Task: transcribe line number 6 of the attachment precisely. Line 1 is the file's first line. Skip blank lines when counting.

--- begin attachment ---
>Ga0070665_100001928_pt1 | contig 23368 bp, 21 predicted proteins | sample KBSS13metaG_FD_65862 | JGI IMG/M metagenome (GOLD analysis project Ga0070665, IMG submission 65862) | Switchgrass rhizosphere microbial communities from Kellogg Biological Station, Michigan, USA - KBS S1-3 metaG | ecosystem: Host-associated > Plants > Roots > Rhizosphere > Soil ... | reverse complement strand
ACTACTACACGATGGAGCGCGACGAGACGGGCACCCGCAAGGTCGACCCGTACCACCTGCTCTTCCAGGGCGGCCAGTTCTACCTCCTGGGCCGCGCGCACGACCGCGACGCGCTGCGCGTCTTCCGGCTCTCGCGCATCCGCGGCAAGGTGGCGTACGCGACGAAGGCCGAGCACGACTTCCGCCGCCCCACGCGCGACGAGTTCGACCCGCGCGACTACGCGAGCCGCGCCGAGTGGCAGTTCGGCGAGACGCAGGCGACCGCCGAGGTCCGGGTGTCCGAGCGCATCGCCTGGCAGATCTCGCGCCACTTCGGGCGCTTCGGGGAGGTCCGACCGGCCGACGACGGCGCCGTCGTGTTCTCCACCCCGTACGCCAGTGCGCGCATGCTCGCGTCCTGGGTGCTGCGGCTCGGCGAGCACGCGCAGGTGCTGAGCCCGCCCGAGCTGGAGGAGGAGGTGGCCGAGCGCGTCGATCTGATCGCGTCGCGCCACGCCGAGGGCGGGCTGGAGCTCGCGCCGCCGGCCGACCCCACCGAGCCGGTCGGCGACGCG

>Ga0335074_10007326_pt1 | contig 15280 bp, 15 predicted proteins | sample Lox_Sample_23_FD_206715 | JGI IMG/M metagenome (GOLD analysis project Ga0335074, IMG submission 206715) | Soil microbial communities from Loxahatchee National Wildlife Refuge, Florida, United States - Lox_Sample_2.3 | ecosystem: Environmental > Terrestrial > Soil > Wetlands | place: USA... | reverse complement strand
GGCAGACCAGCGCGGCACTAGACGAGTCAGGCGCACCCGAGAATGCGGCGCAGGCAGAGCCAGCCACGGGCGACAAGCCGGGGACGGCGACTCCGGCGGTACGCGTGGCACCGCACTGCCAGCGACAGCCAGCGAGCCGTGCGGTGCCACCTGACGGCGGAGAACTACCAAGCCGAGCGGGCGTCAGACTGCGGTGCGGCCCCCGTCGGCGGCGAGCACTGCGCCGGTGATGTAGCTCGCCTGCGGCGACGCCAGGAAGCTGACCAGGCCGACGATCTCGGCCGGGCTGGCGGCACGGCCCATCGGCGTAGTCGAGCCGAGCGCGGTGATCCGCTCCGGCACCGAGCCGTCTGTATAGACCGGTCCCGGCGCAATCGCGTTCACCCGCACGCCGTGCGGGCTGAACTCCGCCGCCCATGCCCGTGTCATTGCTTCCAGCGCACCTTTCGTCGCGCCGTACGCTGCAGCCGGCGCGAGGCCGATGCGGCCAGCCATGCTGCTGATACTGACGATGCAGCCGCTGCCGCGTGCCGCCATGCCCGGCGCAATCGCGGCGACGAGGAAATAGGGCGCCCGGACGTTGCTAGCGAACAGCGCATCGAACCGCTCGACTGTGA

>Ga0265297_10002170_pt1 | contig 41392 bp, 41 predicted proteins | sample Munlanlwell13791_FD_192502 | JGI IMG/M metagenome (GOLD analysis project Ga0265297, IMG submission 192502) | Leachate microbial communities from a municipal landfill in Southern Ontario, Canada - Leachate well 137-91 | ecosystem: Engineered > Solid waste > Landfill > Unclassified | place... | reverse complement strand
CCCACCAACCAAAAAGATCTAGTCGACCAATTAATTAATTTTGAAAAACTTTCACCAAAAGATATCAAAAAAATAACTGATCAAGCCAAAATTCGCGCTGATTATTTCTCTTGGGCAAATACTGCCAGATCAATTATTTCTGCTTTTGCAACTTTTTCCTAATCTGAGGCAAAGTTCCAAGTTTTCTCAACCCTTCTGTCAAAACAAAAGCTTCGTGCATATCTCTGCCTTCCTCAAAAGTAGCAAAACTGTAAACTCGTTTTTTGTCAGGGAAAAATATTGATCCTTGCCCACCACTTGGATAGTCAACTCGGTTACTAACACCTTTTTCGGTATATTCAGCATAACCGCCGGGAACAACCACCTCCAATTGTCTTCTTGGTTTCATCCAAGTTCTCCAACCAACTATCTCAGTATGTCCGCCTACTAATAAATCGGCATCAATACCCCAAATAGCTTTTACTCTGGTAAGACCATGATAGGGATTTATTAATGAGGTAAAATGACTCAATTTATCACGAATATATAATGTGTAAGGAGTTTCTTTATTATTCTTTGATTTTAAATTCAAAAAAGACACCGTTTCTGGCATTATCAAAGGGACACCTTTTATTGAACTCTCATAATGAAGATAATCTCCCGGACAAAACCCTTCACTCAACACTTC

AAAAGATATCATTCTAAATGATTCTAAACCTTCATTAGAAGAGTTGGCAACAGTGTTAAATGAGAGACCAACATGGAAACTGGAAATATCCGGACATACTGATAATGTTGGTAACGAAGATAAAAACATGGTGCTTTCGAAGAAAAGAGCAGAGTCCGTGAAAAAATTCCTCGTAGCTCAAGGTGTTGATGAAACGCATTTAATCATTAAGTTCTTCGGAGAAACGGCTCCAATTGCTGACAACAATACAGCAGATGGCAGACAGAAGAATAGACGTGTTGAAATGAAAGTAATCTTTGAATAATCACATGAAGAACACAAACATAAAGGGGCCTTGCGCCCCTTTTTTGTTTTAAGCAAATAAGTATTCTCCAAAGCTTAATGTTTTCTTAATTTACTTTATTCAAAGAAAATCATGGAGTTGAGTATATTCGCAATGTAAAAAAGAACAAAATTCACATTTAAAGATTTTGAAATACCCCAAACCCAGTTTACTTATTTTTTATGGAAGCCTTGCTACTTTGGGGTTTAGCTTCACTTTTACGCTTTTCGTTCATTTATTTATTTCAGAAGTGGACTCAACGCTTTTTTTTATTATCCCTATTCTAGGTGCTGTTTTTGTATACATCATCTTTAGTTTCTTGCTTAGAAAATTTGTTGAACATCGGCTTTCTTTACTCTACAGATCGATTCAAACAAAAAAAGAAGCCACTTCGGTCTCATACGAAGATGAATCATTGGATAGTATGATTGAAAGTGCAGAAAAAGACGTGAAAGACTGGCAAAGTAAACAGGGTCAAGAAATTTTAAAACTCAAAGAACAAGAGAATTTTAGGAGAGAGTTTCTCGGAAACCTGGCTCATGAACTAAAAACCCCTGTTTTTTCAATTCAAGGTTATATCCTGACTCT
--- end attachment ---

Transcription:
CCCACCAACCAAAAAGATCTAGTCGACCAATTAATTAATTTTGAAAAACTTTCACCAAAAGATATCAAAAAAATAACTGATCAAGCCAAAATTCGCGCTGATTATTTCTCTTGGGCAAATACTGCCAGATCAATTATTTCTGCTTTTGCAACTTTTTCCTAATCTGAGGCAAAGTTCCAAGTTTTCTCAACCCTTCTGTCAAAACAAAAGCTTCGTGCATATCTCTGCCTTCCTCAAAAGTAGCAAAACTGTAAACTCGTTTTTTGTCAGGGAAAAATATTGATCCTTGCCCACCACTTGGATAGTCAACTCGGTTACTAACACCTTTTTCGGTATATTCAGCATAACCGCCGGGAACAACCACCTCCAATTGTCTTCTTGGTTTCATCCAAGTTCTCCAACCAACTATCTCAGTATGTCCGCCTACTAATAAATCGGCATCAATACCCCAAATAGCTTTTACTCTGGTAAGACCATGATAGGGATTTATTAATGAGGTAAAATGACTCAATTTATCACGAATATATAATGTGTAAGGAGTTTCTTTATTATTCTTTGATTTTAAATTCAAAAAAGACACCGTTTCTGGCATTATCAAAGGGACACCTTTTATTGAACTCTCATAATGAAGATAATCTCCCGGACAAAACCCTTCACTCAACACTTC